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DevLabs gets Solver Foundation, a .NET Library for Mathematical Programming

| by Roopesh Shenoy Follow 0 Followers on Apr 29, 2011. Estimated reading time: 1 minute |

Dr. S. Somasegar, Senior VP of Developer Division at Microsoft, recently announced that DevLabs is getting Solver Foundation, a .NET library for mathematical programming, modeling, and optimization.

Solver Foundation uses a declarative programming model consisting of simple building blocks, applying solvers that employ operations research, metaheuristic, and combinatorial optimization techniques. Building a model in Solver Foundation is as easy as specifying the decisions to be made, constraints to be respected, the goals to be used to evaluate candidate solutions, and the historical or projected parameter data to be processed by the model. This can be done from any .NET language without having to worry about the details of solver technologies or search strategies.

Key features of Solver Foundation include:

  • Modeling and solving scenarios by using constraints, goals, and data.
  • Programming in the Optimization Modeling Language (OML), in C# imperatively, in F# functionally, or in any .NET language.
  • Built-in solvers for commonly encountered model types.
  • Integration with popular solvers such as Gurobi, Ziena Knitro, Frontline Solver Platform SDK™,Mosek™, FICO™ Xpress, LINDO, and lp_solve.
  • Interfaces to familiar tools such as Microsoft Office Excel and SharePoint to create and solve models.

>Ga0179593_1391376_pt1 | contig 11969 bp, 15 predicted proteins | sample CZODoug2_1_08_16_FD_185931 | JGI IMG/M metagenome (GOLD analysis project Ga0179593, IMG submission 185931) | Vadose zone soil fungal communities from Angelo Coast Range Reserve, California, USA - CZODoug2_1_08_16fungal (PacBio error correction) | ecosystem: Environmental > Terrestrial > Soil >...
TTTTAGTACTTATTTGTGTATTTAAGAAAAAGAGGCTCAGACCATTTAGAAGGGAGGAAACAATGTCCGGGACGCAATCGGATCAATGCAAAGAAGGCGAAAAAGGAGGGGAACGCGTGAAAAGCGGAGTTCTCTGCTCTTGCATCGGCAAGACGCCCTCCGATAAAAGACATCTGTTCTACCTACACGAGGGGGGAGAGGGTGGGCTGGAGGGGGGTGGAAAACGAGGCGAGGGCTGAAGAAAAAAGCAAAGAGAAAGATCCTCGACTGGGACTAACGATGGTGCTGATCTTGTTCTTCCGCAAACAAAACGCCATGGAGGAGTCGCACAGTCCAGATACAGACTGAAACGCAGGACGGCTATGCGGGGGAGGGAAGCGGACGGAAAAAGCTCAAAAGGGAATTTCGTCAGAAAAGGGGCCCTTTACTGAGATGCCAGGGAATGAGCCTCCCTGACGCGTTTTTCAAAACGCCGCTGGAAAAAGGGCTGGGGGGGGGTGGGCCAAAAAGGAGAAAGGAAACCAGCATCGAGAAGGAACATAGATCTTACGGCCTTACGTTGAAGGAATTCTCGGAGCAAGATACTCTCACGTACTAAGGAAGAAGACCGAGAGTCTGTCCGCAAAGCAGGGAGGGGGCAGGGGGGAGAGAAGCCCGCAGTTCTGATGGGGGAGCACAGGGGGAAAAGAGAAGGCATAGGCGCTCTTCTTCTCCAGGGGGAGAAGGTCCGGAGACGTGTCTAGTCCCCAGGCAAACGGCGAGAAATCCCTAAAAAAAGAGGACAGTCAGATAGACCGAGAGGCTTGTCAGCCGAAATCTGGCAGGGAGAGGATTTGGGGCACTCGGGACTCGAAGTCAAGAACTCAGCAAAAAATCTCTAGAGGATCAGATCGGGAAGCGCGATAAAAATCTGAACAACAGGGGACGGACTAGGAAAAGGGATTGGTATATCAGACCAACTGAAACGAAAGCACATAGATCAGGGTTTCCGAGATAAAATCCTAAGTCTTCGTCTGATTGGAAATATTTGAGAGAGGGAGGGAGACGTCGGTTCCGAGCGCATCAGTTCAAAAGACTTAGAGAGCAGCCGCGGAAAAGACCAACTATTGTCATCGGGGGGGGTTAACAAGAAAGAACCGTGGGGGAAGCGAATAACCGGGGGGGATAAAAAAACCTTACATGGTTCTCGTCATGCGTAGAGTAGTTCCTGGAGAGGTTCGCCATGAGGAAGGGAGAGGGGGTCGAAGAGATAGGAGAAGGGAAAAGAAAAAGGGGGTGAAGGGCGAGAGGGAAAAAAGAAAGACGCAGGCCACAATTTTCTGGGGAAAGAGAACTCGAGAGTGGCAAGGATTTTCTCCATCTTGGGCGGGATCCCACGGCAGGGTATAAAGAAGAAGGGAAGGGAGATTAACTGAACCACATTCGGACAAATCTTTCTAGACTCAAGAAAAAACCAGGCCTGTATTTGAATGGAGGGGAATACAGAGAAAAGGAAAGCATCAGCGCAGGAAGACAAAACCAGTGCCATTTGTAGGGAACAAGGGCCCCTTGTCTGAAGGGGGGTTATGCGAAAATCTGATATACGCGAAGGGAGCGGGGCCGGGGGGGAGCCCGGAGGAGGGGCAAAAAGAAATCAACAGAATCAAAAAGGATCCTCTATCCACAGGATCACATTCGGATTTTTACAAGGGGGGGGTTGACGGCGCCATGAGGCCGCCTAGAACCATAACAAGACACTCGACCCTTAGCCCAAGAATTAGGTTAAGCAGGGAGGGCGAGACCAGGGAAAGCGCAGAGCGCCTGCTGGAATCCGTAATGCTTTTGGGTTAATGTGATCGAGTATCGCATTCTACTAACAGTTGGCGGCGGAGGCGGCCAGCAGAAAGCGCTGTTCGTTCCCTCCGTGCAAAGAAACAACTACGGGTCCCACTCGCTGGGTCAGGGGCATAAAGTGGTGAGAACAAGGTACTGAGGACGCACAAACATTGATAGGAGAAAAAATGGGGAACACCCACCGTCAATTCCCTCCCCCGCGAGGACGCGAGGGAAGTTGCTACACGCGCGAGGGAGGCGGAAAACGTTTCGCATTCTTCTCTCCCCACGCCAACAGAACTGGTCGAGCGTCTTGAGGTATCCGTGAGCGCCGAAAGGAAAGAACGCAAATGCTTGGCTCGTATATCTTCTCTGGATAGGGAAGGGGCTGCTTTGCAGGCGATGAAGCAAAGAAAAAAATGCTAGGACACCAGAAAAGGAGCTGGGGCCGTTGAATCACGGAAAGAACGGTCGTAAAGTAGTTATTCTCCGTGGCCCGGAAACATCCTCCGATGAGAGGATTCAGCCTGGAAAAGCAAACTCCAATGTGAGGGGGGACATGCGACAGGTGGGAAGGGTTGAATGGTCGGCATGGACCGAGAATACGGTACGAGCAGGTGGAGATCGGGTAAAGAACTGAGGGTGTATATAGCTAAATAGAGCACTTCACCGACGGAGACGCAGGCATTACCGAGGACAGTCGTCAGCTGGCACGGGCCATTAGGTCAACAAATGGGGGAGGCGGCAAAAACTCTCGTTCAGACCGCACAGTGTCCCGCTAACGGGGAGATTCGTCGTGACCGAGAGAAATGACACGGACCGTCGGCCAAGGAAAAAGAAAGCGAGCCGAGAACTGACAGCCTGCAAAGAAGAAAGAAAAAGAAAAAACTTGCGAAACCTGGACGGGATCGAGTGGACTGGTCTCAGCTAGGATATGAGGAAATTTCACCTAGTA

The library features extensibility APIs that can allow various third-party solvers to be plugged-in and used. There is also an Excel add-in that allows for data in spreadsheet to be exported to C#.

Some sample applications for the Solver Foundation, according to MSDN, are

  • Real-time supply-chain optimization.
  • Data center energy profile management.
  • Online advertising profit maximization.
  • Logistics of large conference scheduling.
  • Risk analysis of investment portfolios.
  • Graphics and machine learning.
  • Operations research.
  • Business planning.
  • Risk modeling.
  • Decision optimization.

The Solver Foundation comes in various editions, with the Express and Standard editions having limitations on the model sizes. The Express edition is available free of cost, whereas the Standard and the Enterprise editions are not.

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More context please by Faisal Waris

Hi Roopesh,

It would be nice to get some more context. For example, who had SF before? Why was it handed to DevLabs? Is this good in the sense that there will be better support? Or is it bad in that new functionality may be delayed?

Regards,

Faisal

Re: More context please by Roopesh Shenoy

Having the project on DevLabs will give more visibility to the project, versus being a stand-alone project. Since DevLabs is aimed at getting more community feedback, it should definitely help the SF team iterate faster, so should be seen as a positive.

Re: More context please by Roopesh Shenoy

Also on a side-note, more interesting than the event is the project itself. We haven't really covered it before, so this announcement was a good opportunity to bring it out to our readers.

YASS (Yet another Sudoku Solver) with Solver Foundation and F# by Faisal Waris

Anyone interested in getting a quick flavor of Solver Foundation can see this blog post:

fwaris.wordpress.com/2011/04/29/solving-sudoku-...

Sudoku puzzles are nice, compact problems for showcasing mathematical solvers.

I think the brevity of the code (about 65 lines including comments and spaces) is instructive of F#'s (and OCaml's) expressiveness. Notice that because of strong type inferencing only two type annotations were needed in the entire code (which is all statically type checked).

Re: YASS (Yet another Sudoku Solver) with Solver Foundation and F# by Roopesh Shenoy

Nice, Faisal! And more than half the code is just data formatting. :). Great example of what the solvers can do!

I was hoping they would make SF open source. Sadly, that has not happened, yet.

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